Twenty-three states have announced standards for social and emotional learning in schools for some or all grade levels. Representatives from 25 states attended a national meeting of the Collaborating States Initiative (CSI), launched by the Collaborative for Academic, Social, and Emotional Learning (CASEL).
State departments of education have crafted guidelines for implementation in schools and after-school programs. California is one of these states. In February 2018, the California State Superintendent of Public Instruction announced new guiding principles for strong educational practices.
Social and emotional learning is the process by which individuals acquire the social and emotional abilities to accomplish goals and become responsible citizens. Education Week offers this helpful video overview: Social and Emotional Learning Explained. Character education is an important piece of this approach.
Research shows that social and emotional learning is necessary for physical and mental health, academic achievement, and life satisfaction, and is most effective when is done explicitly and as part of the school curriculum.
ASCD's recommended approach for educating the whole child calls for the integration of social and emotional learning into the curriculum.
There are five main groups of skills that students acquire through social and emotional learning:
- Social skills are important for building relationships, expressing emotions and attitudes appropriately, seeking help and giving help, collaborating with others, acting as leaders, and resolving conflicts constructively.
- Social awareness skills are needed for accurate perception of others’ thoughts, feelings, and needs, correctly interpreting social interactions, knowledge of societal and cultural norms and of one’s social image and reputation.
- Social decision-making and problem-solving skills involve moral sensitivity, moral commitment, and ethical reasoning skills. These skills are essential for avoiding risky behavior, developing a sense of purpose, being successful while maintaining ethical conduct, and becoming an engaged citizen in a democratic society.
- Self-awareness skills are required for an accurate sense of one’s strengths and limitations, interpretation of one’s thoughts and feelings, and a growth mindset – the belief that abilities are expandable. These skills are necessary for achieving happiness and good health.
- Self-management skills are required for controlling impulses, attenuating intense emotions, setting personal goals, and motivating oneself to work towards these goals. These skills are the first ones that children develop and are the foundation for healthy, balanced, and satisfying life.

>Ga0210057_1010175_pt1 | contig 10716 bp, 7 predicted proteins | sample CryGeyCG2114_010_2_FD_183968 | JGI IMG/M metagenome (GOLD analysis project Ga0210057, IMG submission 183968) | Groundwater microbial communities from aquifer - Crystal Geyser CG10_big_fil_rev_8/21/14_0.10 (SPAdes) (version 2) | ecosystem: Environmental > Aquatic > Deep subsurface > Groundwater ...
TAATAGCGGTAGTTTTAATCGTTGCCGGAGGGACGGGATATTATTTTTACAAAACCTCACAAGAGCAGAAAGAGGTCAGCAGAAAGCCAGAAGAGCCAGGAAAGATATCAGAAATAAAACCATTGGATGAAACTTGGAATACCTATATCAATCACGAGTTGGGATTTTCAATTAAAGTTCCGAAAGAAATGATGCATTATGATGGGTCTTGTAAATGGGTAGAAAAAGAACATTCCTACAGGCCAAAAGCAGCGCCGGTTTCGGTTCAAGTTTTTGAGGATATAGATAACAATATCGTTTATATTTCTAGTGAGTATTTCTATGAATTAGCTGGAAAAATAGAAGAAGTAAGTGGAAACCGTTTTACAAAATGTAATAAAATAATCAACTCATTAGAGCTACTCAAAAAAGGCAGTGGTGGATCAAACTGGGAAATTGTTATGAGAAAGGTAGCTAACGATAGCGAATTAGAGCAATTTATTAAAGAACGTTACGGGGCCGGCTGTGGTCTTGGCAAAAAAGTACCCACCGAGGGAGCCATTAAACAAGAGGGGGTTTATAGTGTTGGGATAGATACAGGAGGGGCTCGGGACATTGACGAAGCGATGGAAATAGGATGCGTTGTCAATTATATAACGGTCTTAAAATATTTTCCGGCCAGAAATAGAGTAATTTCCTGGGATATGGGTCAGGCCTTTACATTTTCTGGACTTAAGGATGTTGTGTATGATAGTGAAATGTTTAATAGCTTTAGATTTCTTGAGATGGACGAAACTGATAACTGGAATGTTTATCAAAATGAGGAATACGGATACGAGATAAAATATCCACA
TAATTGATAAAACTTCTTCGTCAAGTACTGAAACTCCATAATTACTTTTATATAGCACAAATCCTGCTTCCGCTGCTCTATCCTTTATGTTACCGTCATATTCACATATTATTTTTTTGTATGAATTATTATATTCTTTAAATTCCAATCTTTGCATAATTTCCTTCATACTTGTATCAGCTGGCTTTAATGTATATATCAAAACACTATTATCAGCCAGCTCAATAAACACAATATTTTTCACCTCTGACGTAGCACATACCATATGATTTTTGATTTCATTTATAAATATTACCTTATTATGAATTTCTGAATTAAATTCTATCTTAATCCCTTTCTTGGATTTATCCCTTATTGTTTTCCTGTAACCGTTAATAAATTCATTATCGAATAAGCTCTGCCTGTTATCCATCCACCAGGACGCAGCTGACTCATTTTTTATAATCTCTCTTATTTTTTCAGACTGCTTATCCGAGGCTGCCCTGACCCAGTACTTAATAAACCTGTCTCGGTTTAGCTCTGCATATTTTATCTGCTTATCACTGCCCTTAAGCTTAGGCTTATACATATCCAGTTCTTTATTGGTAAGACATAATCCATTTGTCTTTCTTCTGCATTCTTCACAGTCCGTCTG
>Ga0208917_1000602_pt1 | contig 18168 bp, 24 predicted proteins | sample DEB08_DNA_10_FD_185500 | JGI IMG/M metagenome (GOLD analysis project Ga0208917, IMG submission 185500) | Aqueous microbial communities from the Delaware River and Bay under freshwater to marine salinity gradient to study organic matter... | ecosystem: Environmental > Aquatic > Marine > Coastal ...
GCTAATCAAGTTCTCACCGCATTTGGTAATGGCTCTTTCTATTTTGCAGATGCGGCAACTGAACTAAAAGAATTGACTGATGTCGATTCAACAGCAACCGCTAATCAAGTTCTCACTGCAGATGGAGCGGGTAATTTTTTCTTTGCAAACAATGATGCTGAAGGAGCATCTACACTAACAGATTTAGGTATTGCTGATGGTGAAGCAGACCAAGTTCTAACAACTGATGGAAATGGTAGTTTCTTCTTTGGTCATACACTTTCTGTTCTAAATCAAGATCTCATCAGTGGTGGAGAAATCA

Character education is the component of social and emotional learning that promotes core virtues, moral sensitivity, moral commitment, ethical reasoning, and personal growth aspirations.
- Moral sensitivity is the ability to identify moral problems. Moral sensitivity depends on the development of virtues such as fairness, compassion, and responsibility. The Character-Based Literacy Program promotes moral sensitivity by introducing students to moral and ethical questions through literature.
- Moral commitment is the perception of moral values as an integral part of one’s identity. It includes moral courage – the willingness to put ethics into action despite one’s fears. A whole-school implementation model that integrates character education into the curriculum promotes moral commitment as well as a safe and supportive school climate.
- Ethical reasoning requires a careful analysis of the problem and the anticipated consequences of various actions. The Markkula Center for Applied Ethics provides a framework for ethical decision-making. Teachers and students can use the online app for exploring ethical dilemmas. We recommend that teachers download and print the classroom poster to remind students of the framework for ethical decision-making.
- Personal growth happens when children and adolescents develop virtues such as perseverance, prudence, integrity, purposefulness, resourcefulness, and courage. Character education gives students the tools they need to self-reflect on their personal goals and effectively express themselves when talking with peers and adults about accomplishing their goals.